For Flashman Down Under click HERE Balladeer’s Blog moves on to another Harry Flashman adventure referred to but never completed before George MacDonald Fraser’s death.
Projected Title: FLASHMAN IN THE OPIUM WAR
Time Period: Late in the Second Opium War in China (1859- 1860)
The Setup: In Flashman and the Dragon (1985) readers learned that our antihero Colonel Harry Paget Flashman had been serving in Hong Kong and mainland China long enough to become fluent in the language. Flashman in the Opium War would detail Harry’s adventures in the closing period of the Second Opium War up until the start of the Anglo-French military expedition to Peking.
The Second Opium War is still an incredibly controversial conflict from Queen Victoria’s reign. Even at the time passions ran very much against the war AND against the fact that HMG was seen as accommodating the opium trade in Chinese ports.
To the most critical eyes – then and now – the Empire seemed to be facilitating the market in opium so that certain British businessmen could get rich and if the drug’s use had a very negative, epidemic downside for the Far Eastern customers, that was callously perceived to be a fringe benefit.
As I say, that is the most critical view. More sympathetic figures point out that in the 1800s the world did not have the same derogatory view of the drug trade as now and the drug trade was LEGAL in the Far East. If it hadn’t been British merchants making money off the opium trade then any gaps would have been filled by the Chinese merchants who had been dealing in drugs for centuries.
We know from off-hand references in other Flashman novels that the amoral Cavalry officer lent his name to Flashman and Bottomley, Ltd, whose ventures included the opium trade during Harry’s time in the Far East.
Usually in Flashman’s dark-humored adventures the swashbuckling rogue’s pursuit of loot is separate from the particular historical atrocities being depicted. In this case Harry’s pursuit of a fortune in opium is so tangled up with the outrages to be chronicled that it would surely have tested Fraser’s storytelling abilities to the utmost to maintain Flashman’s charm.
At any rate, I don’t know how Fraser planned on getting Colonel Flashman from America to China in 1859 to serve in the closing months of the Second Opium War proper.
Harry being Harry, he no doubt would have been happy to abuse his military role to help his and Bottomley’s opium business against their Chinese competitors, both legit and the Triads. (Remember, Fraser mentioned that Flashy’s familiarity with China and the Triads would need to be explained in a future volume of the Flashman Papers. )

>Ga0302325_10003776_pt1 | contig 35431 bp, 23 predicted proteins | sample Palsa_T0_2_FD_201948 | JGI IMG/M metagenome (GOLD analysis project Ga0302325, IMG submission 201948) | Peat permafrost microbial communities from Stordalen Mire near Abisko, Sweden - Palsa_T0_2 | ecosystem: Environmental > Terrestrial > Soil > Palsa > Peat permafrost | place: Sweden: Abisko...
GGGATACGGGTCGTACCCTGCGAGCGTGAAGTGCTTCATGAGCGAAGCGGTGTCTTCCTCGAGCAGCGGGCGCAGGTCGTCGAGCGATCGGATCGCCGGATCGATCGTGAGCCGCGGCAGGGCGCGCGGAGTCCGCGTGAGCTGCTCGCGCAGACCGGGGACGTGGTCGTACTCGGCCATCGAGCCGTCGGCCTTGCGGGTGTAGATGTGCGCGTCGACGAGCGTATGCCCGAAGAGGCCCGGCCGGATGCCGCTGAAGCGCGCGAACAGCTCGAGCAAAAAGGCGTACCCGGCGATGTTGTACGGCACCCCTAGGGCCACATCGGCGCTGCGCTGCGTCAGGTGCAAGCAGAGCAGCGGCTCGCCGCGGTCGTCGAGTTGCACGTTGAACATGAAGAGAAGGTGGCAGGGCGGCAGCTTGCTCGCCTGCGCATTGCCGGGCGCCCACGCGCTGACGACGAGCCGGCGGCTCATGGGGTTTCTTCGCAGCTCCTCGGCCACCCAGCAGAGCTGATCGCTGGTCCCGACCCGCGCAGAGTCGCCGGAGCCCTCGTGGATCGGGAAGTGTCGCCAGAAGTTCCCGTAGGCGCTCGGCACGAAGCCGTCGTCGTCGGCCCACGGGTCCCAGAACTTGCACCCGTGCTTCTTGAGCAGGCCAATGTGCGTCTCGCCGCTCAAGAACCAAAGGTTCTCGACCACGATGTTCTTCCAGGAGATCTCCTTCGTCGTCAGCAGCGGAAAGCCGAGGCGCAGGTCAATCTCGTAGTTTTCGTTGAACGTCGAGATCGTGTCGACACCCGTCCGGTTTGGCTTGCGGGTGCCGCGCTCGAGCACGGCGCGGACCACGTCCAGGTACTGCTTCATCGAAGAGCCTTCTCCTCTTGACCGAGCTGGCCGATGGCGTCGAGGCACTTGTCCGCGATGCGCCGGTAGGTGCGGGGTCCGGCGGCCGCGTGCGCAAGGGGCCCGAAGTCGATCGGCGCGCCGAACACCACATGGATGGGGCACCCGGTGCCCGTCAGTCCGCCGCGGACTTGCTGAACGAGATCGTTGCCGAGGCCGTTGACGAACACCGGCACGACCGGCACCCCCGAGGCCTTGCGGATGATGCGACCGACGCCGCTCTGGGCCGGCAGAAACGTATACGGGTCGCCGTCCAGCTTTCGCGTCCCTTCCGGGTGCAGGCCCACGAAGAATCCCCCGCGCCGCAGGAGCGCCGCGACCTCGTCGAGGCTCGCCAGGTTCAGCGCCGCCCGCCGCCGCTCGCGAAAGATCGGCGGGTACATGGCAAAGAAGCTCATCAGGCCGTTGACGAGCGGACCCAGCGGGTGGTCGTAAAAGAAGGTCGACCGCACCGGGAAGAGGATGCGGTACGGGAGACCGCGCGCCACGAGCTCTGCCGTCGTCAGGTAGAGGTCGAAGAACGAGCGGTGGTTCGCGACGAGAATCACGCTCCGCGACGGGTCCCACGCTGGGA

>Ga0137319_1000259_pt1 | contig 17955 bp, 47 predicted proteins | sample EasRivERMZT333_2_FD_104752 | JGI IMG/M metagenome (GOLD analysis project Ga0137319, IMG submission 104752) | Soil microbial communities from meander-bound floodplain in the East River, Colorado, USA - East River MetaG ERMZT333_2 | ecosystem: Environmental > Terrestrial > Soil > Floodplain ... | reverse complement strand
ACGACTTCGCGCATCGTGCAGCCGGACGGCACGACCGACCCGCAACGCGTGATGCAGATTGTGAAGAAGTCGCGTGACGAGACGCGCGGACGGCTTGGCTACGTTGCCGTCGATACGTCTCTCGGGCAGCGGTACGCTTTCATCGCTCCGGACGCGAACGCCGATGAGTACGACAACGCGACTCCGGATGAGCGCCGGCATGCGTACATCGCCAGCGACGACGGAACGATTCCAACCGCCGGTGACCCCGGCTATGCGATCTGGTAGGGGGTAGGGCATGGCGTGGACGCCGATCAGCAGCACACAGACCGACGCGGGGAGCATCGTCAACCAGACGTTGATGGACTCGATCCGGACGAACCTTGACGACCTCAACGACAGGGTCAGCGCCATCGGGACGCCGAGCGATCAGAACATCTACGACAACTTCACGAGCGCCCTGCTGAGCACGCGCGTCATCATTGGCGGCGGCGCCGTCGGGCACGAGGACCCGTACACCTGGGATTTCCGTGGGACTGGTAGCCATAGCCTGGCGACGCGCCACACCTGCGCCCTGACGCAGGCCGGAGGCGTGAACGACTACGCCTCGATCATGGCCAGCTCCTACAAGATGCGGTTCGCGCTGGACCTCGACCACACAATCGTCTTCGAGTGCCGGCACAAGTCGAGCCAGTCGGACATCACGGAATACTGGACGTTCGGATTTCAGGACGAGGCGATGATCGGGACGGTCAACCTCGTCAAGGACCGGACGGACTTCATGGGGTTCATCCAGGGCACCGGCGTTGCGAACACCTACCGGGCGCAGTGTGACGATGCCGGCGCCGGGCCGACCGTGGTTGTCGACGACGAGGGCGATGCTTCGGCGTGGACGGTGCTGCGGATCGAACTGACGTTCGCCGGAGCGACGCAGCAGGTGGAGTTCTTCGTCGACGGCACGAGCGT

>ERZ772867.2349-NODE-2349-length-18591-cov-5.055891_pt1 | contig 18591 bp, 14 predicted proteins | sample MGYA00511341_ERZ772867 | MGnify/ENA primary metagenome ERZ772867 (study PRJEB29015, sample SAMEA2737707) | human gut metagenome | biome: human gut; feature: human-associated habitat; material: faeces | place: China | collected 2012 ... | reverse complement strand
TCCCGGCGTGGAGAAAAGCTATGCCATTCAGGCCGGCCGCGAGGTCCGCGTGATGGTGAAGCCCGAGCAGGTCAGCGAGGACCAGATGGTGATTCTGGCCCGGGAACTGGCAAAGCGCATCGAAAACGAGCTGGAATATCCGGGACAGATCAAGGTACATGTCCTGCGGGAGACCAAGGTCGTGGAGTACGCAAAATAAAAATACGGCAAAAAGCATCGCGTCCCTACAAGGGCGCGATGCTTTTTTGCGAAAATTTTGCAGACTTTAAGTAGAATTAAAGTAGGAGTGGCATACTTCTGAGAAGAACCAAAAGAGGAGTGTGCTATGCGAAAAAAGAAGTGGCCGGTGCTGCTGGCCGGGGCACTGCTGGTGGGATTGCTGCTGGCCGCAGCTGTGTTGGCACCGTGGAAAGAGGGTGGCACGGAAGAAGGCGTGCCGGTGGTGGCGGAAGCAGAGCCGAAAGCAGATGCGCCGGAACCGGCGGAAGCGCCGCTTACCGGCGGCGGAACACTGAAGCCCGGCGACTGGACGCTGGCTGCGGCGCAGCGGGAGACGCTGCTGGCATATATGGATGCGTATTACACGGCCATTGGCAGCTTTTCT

The historical backdrop of Hong Kong that early in British control would be fascinating on every level. Harry would no doubt make himself well-known among the prettier British wives in Hong Kong and at the kinkier brothels.
The consistent thread throughout the story could be Flashman and Bottomley, Ltd’s attempts to compile a genuinely huge bonanza of opium to make a really big score of Superfly proportions.
Since it would not go over well with modern readers for Harry to become a successful drug magnate the tale would need to end with Flashman and his partner getting gypped out of their opium treasure. It would be something like the end of Royal Flash when Lola Montez runs off with the Crown Jewels of Strackenz which Harry had stolen.
And from there the stage would be set for Flashman and the Dragon‘s account of the Anglo-French expedition to Peking.
Miscellaneous bits of business Flashman could witness or take part in that would fit the book and the location and the wartime backdrop:
*** At times in the cities where British troops were stationed the Chinese people there would throw bags of gunpowder or smoky lantern stink-bombs at British soldiers walking along. Some soldiers suffered severe burns from assorted attacks like this prompting British reprisals against the entire street everywhere the incidents happened. Eventually this stopped the random attacks but added to the air of tension.
*** The five canals of Swatow would make a fitting setting for a chase or running battle between Harry and the legion of enemies he makes in his travels. According to some contemporary accounts Swatow and vicinity’s entire economic base lay on the opium trade.
*** In 1859-1860 on nearby Double Island, a veritable Boom Town/ Island, there were between 20-30 Europeans involved in human trafficking or “the Coolie Trade” as it was called. Such figures were frowned upon by the British army because of the way they gave outside businesses in the area an even blacker eye than the opium business. These people would be ideal foils to help Flashman look not so bad to readers.
*** Further fueling resentment to the European presence on Double Island was a local superstition claiming that the typhoons of the past few years had been caused by the fact that a European had built a lighthouse on the island.
*** Around Fuchau were a few asylums for lepers and the mistaken Chinese belief that leprosy was immediately communicable made those asylums feared places. One could imagine Harry or his competitors thinking the asylum would be an ideal hiding spot for various contraband, on the assumption that it would be safe from the locals.
*** There were also hot Sulphur springs around Fuchau.
*** Nearby Macao, because of its milder climate, was a frequent temporary destination of merchants and importers. Its sights and air of intrigue would make it ideal for a clandestine meeting or two as Flashman juggled his military duties with his illicit side venture.
*** Famed Royal Navy Doctor Charles Courtney could be one of the real-life historical figures Harry interacts with in this tale.
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